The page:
Forcibly displaced children

Forcibly Displaced Boys Reclaim their Childhood in the Child Friendly Space in Armenia

World Vision Armenia is involving forcibly displaced children in inclusive, fun and educational activities in Child Friendly Spaces (CFS). CFS activities are designed to strengthen coping mechanisms in children who have experienced trauma. While learning how to deal with anxiety and fear, children forge new bonds with friends they meet in CFS and build supportive relationships with World Vision staff.

Brothers Vladik (7) and Ashot (10) mold their playdough into simple human faces. They have chosen smiles for their creations, and the children explain that they feel joy during the workshops in World Vision’s Child Friendly Space. The boys are attending the workshop together with a dozen other children from the Tavush Region of Eastern Armenia. All of the children are vulnerable, and some more than others. Vladik and Ashot have recently settled in Tavush, after fleeing their homes in Nagorno-Karabakh. The boys have suffered trauma due to the conflict and subsequent forced displacement, and the workshops are designed to help them process their feelings about the hardships they have endured.

Once the little playdough humans are created, the children divide in pairs and whisper their personal stories to one another. They share as much as they feel comfortable in the moment, and speaking to another child allows for a more authentic expression of their feelings.

In the hands of World Vision Armenia’s team, playdough has become a tool that encourages the children to discuss their emotions.

“It is important to allow them to share their experiences, even when they talk about hardships,” says Mane (31) a child psychologist who leads the psychological aid segment in World Vision’s Child Friendly Space in Tavush. “Talking about hardships helps them process their feelings. This is better than letting them stew in discomfort.”

Vladik and Ashot are visibly relaxed around Mane. But their statements and emotions vacillate between present joy and past trauma.

“I like my school now, even though the teacher is old,” says little Vladik. “But I prefer Mane and coming here.”

“We heard bombs, and our roof was set on fire,” says Ashot. The boys talk over one another trying to explain the panic that ensued.

Forcibly displaced children


Their family fled Nagorno-Karabakh the moment the Lachin corridor to Armenia was opened. And they were not the only ones. More than 100,000 ethnic Armenians left everything they owned and rushed towards the border at the same time.

Vladik’s and Ashot’s family vehicle carried eight people out of Nagorno-Karabakh. They traveled for two cramped days in the car with their parents, grandmother, aunt, and two younger sisters. Stranded on the road in the line of cars fleeing the disputed region, the family did not eat for two days.

The uncertainty and fear have left deep emotional scars, and it will take time for the boys to process the loss of home and friends.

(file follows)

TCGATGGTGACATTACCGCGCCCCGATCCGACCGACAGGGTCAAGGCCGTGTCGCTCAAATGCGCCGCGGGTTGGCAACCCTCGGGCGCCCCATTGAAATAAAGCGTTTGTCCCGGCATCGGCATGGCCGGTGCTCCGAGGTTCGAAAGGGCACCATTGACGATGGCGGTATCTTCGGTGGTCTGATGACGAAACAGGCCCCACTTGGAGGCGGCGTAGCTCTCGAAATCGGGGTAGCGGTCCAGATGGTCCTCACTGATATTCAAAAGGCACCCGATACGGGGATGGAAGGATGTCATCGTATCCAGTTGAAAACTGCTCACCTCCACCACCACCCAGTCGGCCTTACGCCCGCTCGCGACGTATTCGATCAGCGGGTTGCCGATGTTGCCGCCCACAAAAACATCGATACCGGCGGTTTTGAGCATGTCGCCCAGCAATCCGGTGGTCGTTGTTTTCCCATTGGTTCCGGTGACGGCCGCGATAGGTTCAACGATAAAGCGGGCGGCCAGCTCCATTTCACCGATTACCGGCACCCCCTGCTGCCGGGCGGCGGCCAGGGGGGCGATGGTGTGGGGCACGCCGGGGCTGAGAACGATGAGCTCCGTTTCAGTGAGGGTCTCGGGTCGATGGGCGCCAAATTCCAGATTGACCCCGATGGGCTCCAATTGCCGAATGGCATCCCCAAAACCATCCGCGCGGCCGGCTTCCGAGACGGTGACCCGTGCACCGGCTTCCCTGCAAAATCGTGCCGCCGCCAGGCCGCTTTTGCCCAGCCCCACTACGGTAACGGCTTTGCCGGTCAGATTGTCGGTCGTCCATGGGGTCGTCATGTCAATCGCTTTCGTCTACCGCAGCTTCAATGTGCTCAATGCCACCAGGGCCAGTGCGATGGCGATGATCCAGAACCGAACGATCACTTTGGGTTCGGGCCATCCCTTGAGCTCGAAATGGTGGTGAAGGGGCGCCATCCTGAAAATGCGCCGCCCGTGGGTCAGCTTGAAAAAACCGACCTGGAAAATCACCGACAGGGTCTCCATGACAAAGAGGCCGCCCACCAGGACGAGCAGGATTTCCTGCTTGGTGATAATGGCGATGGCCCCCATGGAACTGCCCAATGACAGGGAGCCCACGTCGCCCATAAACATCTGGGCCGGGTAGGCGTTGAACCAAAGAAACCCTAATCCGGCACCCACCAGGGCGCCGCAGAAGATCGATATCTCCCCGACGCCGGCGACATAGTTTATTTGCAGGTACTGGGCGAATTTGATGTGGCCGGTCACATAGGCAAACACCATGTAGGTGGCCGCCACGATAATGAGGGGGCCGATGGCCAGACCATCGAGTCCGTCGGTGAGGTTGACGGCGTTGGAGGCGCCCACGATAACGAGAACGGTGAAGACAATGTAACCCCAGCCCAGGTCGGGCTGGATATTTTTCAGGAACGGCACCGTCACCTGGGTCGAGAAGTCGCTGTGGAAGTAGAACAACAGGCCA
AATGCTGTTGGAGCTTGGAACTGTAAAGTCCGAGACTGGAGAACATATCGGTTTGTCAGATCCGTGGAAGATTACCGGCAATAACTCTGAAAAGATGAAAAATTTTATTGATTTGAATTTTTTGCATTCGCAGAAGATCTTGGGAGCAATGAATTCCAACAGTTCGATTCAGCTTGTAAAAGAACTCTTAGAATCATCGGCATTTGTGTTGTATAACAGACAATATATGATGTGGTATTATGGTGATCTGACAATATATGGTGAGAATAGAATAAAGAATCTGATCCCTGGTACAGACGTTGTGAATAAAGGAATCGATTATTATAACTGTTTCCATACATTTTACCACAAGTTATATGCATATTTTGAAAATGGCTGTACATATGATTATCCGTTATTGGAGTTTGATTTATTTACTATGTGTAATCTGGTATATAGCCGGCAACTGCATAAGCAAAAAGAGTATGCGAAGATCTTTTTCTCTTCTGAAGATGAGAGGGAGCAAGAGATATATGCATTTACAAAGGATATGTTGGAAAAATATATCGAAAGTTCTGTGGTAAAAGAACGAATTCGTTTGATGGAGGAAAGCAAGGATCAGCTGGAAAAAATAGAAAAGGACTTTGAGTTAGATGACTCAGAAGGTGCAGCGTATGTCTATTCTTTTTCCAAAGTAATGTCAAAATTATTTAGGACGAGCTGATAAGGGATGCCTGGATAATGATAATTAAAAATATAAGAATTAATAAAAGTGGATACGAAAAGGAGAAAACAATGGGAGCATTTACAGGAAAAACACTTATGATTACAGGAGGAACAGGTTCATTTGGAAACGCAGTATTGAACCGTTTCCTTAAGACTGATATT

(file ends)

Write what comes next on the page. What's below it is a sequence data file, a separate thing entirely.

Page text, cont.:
“I wish I could play with my friends again,” says Vladik. At the mention of friends, Ashot’s shoulders drop, and he focuses on his playdough.

Other than Mane, World Vision’s team includes art and speech therapists and social workers in the Child Friendly Space. They work according to World Vision’s internationally recognised model, developed to assist children in emergencies.

Along with involving children in CFS activities, these social workers visit the displaced families and deliver urgently needed groceries and hygiene supplies. They also assess the needs of those who lost their homes and most of their possessions, providing psychological first aid and connecting them with other service providers.

Forcibly displaced children


It’s not just the children who need help: the entire family needs assistance while they find a new footing and start a new life. Once in Armenia, the family stayed in a government shelter for a few days before finding a place in the Tavush region that they can afford to rent with the help of Armenia’s government subsidies. The apartment is far from perfect and lacks much of the furniture the family needs. As a result, they share a sleeping area and the beds.

“While supporting the children, we aim to provide comprehensive assistance for the whole family,” says Angela Atoyan, World Vision Armenia’s Emergency Response Manager.

Vladik and Ashot’s family went from owning a home and property to living in a neglected apartment dating to Soviet times. Located in a remote village the apartment hasn’t been lived in for the longest time. The he corridors are dark and paint is peeling of the walls.

But they are already planning improvements. The boy’s father Armen (39) is already working odd jobs for a daily fee and saving for a washing machine.

“I am willing and able to work. I will do anything for my children,” says Armen.

Forcibly displaced children


The workshops in this Child Friendly Space always end with games and a lot of laughter. Mane leads a game that allows the children to shake off their anxious memories. And their personal stories end up with exclamations about their food preferences.

“I love potato pie,” one says. “And I love khorovatz,” says another, expressing their love for Armenian barbeque.

The World Vision Emergency response team is visiting the family and delivering urgently needed food, hygiene items, clothes, and blankets. Partnering with international donors and the government, they have supported more than 600 families to date.